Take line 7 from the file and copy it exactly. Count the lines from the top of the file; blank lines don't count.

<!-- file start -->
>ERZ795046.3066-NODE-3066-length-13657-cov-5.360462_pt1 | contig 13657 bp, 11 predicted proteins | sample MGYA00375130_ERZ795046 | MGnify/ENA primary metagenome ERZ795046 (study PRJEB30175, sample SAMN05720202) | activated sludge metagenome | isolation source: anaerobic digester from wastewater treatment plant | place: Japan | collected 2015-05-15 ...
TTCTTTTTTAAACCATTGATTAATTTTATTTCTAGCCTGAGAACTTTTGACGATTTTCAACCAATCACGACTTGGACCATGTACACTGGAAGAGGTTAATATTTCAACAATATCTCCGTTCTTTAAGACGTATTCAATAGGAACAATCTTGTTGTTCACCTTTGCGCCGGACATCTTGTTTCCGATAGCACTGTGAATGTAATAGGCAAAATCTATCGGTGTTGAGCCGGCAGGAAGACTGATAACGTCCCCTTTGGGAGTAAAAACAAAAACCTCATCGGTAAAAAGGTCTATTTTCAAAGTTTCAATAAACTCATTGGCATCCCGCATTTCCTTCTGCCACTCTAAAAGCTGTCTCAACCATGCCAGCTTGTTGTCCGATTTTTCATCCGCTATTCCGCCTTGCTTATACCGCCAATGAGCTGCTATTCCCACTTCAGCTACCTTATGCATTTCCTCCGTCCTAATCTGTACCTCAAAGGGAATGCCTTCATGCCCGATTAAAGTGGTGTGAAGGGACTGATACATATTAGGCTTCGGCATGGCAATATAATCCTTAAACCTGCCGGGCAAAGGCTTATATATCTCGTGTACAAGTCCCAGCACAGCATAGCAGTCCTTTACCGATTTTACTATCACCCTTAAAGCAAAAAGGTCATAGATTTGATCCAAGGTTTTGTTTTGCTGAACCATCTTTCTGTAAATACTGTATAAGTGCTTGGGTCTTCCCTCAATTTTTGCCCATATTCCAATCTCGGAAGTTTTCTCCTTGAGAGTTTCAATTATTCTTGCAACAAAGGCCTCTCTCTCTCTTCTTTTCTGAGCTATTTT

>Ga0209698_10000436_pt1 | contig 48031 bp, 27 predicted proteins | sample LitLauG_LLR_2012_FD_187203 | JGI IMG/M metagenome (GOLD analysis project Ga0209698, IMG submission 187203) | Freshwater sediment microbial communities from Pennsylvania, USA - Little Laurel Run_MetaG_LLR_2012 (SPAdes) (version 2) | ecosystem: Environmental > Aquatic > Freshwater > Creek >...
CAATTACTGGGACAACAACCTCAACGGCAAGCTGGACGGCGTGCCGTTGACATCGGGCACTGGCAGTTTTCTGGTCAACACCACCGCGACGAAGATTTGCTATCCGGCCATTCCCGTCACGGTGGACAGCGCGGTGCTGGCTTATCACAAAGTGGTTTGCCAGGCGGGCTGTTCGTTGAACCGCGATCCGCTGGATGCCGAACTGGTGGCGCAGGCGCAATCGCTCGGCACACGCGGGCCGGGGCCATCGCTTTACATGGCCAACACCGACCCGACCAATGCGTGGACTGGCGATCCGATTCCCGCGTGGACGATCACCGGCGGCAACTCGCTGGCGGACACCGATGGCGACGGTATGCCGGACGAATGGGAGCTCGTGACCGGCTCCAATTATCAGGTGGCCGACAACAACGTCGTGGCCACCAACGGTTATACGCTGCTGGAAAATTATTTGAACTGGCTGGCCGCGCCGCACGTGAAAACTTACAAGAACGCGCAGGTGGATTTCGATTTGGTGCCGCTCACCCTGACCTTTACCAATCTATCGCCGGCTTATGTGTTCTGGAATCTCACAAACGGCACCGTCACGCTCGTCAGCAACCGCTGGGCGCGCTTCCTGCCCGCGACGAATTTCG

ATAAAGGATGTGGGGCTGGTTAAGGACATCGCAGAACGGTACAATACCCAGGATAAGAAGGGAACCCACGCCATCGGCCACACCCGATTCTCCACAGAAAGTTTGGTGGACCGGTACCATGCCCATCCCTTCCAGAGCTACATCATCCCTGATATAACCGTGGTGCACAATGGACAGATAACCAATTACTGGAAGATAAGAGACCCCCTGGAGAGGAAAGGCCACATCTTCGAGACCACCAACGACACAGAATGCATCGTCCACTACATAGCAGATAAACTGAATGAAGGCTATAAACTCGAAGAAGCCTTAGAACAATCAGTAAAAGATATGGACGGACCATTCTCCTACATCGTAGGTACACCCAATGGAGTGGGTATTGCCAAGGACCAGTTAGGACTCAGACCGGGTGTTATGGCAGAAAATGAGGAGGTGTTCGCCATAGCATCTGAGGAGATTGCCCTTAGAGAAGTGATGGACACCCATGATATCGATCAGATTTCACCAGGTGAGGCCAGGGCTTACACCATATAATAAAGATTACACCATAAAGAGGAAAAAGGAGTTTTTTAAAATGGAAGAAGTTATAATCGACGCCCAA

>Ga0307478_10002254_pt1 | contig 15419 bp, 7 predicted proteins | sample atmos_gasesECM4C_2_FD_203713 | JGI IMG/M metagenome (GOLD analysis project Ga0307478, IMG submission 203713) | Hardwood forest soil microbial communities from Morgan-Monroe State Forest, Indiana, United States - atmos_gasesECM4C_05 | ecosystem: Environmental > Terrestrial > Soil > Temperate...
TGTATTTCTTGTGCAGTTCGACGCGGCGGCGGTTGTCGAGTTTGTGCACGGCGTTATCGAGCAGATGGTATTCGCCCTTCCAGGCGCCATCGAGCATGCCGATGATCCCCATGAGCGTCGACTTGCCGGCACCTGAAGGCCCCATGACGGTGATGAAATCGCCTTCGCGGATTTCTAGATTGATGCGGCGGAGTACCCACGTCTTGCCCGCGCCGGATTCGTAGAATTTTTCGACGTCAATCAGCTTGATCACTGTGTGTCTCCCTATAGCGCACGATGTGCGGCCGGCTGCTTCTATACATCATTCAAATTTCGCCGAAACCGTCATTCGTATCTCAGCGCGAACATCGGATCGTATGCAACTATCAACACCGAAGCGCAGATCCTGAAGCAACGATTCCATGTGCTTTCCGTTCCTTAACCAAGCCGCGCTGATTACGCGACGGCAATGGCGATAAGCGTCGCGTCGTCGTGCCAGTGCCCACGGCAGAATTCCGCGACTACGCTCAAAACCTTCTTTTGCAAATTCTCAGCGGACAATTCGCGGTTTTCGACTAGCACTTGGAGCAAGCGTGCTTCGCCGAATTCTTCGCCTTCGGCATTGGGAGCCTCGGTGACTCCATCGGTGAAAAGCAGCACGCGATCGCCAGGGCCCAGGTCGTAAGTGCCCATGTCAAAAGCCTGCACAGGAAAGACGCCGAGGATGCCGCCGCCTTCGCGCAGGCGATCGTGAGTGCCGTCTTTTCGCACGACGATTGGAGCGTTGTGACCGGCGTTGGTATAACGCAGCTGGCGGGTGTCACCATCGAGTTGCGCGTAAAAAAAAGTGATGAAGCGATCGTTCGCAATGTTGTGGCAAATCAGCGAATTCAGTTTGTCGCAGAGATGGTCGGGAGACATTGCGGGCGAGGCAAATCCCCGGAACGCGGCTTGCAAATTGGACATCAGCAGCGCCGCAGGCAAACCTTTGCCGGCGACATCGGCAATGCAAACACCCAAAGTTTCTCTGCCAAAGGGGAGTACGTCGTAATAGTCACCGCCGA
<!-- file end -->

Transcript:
TGTATTTCTTGTGCAGTTCGACGCGGCGGCGGTTGTCGAGTTTGTGCACGGCGTTATCGAGCAGATGGTATTCGCCCTTCCAGGCGCCATCGAGCATGCCGATGATCCCCATGAGCGTCGACTTGCCGGCACCTGAAGGCCCCATGACGGTGATGAAATCGCCTTCGCGGATTTCTAGATTGATGCGGCGGAGTACCCACGTCTTGCCCGCGCCGGATTCGTAGAATTTTTCGACGTCAATCAGCTTGATCACTGTGTGTCTCCCTATAGCGCACGATGTGCGGCCGGCTGCTTCTATACATCATTCAAATTTCGCCGAAACCGTCATTCGTATCTCAGCGCGAACATCGGATCGTATGCAACTATCAACACCGAAGCGCAGATCCTGAAGCAACGATTCCATGTGCTTTCCGTTCCTTAACCAAGCCGCGCTGATTACGCGACGGCAATGGCGATAAGCGTCGCGTCGTCGTGCCAGTGCCCACGGCAGAATTCCGCGACTACGCTCAAAACCTTCTTTTGCAAATTCTCAGCGGACAATTCGCGGTTTTCGACTAGCACTTGGAGCAAGCGTGCTTCGCCGAATTCTTCGCCTTCGGCATTGGGAGCCTCGGTGACTCCATCGGTGAAAAGCAGCACGCGATCGCCAGGGCCCAGGTCGTAAGTGCCCATGTCAAAAGCCTGCACAGGAAAGACGCCGAGGATGCCGCCGCCTTCGCGCAGGCGATCGTGAGTGCCGTCTTTTCGCACGACGATTGGAGCGTTGTGACCGGCGTTGGTATAACGCAGCTGGCGGGTGTCACCATCGAGTTGCGCGTAAAAAAAAGTGATGAAGCGATCGTTCGCAATGTTGTGGCAAATCAGCGAATTCAGTTTGTCGCAGAGATGGTCGGGAGACATTGCGGGCGAGGCAAATCCCCGGAACGCGGCTTGCAAATTGGACATCAGCAGCGCCGCAGGCAAACCTTTGCCGGCGACATCGGCAATGCAAACACCCAAAGTTTCTCTGCCAAAGGGGAGTACGTCGTAATAGTCACCGCCGA